What Makes a Good Sports Story?

I’ve been hopping around in The Only Game in Town: The New Yorker Book of Sports Writing, edited by David Remnick.

It’s the second sports book I’ve picked up, after an unskillfully written but completely engrossing book on ultra-long-distance cycling.

To my knowledge, before two months ago I have never so much as cracked open a book-length work about sports or games.

But now I’m thinking about doing a little sports writing of my own. So I am reading this compendium in hopes of trying to figure out what makes sports writing interesting, if and when it is interesting. Why is sports a compelling topic? How do writers approach it?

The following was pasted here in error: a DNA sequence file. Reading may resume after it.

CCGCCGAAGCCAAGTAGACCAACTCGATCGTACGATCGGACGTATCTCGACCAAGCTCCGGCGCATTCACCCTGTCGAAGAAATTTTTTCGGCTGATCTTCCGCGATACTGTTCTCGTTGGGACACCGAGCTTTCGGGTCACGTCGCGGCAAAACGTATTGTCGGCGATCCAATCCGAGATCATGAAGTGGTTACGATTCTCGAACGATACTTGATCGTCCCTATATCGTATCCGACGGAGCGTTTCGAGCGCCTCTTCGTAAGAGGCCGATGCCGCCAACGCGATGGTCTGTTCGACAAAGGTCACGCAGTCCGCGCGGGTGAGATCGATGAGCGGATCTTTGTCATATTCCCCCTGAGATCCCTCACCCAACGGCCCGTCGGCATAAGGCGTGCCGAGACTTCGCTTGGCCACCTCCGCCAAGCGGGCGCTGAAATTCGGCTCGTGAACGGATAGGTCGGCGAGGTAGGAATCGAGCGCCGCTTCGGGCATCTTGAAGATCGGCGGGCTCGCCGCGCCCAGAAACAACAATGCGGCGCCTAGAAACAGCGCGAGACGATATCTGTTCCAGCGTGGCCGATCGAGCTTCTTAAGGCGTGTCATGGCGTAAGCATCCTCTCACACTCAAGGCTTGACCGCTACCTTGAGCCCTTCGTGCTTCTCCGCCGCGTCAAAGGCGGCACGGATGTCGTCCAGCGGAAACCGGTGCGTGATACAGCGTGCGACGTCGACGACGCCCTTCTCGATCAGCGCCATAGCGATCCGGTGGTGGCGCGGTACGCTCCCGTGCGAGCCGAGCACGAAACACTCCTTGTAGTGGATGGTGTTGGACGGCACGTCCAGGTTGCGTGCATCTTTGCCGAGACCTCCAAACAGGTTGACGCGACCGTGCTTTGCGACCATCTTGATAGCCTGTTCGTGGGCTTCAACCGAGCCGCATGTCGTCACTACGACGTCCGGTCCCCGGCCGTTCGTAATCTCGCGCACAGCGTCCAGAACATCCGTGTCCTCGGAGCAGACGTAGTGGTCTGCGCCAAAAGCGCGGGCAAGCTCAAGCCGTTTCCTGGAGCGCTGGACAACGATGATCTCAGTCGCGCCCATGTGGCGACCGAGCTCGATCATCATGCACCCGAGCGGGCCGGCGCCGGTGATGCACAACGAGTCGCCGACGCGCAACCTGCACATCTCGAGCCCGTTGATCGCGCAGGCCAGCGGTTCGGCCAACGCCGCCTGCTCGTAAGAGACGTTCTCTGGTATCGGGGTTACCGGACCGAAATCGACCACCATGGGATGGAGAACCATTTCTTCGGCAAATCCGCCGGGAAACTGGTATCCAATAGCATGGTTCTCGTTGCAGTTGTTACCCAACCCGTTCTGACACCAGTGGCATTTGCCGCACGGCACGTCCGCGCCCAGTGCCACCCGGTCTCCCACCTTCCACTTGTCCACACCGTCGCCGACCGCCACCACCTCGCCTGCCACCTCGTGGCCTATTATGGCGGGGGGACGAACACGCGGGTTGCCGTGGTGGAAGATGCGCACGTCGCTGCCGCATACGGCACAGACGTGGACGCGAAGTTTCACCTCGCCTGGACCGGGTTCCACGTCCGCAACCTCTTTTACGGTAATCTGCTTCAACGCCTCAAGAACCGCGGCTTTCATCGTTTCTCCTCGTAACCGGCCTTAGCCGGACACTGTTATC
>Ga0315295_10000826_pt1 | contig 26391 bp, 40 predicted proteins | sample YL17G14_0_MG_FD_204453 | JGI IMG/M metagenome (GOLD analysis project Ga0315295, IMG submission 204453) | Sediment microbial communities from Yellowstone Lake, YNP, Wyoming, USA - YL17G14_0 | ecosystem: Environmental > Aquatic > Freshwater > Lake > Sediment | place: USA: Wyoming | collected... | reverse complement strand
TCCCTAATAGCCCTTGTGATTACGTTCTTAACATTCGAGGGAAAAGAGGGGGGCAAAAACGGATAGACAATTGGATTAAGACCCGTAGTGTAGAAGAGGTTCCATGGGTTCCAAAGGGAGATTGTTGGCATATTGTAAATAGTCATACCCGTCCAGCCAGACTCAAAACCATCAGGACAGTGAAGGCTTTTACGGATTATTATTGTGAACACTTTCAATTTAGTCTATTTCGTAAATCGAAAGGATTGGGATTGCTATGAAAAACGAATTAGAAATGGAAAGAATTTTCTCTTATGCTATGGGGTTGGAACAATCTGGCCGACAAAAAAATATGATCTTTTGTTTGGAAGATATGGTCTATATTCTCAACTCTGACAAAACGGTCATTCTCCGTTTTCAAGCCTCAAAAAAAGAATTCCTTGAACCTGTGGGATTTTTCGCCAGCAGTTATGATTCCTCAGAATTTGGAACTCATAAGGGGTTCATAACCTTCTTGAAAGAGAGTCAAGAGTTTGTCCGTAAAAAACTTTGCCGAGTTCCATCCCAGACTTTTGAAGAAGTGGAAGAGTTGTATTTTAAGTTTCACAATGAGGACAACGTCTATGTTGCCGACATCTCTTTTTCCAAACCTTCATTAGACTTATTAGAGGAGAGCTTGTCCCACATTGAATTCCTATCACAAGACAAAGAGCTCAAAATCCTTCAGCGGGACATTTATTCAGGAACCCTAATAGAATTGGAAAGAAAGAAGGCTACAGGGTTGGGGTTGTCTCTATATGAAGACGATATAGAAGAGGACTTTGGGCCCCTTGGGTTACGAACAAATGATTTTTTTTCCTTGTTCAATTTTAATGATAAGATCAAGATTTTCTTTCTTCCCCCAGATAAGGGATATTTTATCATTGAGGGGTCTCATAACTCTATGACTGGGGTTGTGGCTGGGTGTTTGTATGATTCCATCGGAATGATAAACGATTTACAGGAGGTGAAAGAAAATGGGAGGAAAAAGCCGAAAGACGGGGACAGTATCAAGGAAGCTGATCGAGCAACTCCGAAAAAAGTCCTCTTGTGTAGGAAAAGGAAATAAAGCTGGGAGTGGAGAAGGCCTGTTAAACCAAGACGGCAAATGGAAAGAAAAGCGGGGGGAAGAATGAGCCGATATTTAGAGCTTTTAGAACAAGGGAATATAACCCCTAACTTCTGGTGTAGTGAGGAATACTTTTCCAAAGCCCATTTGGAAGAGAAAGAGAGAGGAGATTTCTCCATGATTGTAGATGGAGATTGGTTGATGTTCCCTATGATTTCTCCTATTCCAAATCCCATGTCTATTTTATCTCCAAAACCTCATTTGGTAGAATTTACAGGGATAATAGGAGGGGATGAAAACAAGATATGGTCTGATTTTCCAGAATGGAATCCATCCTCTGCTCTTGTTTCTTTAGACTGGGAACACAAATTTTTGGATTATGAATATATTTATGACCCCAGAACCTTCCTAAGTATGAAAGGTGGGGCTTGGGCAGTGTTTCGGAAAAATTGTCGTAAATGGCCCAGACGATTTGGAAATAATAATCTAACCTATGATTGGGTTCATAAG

So far, I have read six pieces. Some guy on open-water surfing off San Fransicso’s Ocean Beach. A profile of marathon swimmer Lynn Cox. A piece by Malcolm Gladwell about why athletes fail. A layered piece by Adam Gopnik about an influential art-history teacher of his, who later coached his eight-year-old son’s football team while dying of cancer. A piece by Nancy Franklin about ping-pong. Haruki Murakami’s personal essay about writing and running.

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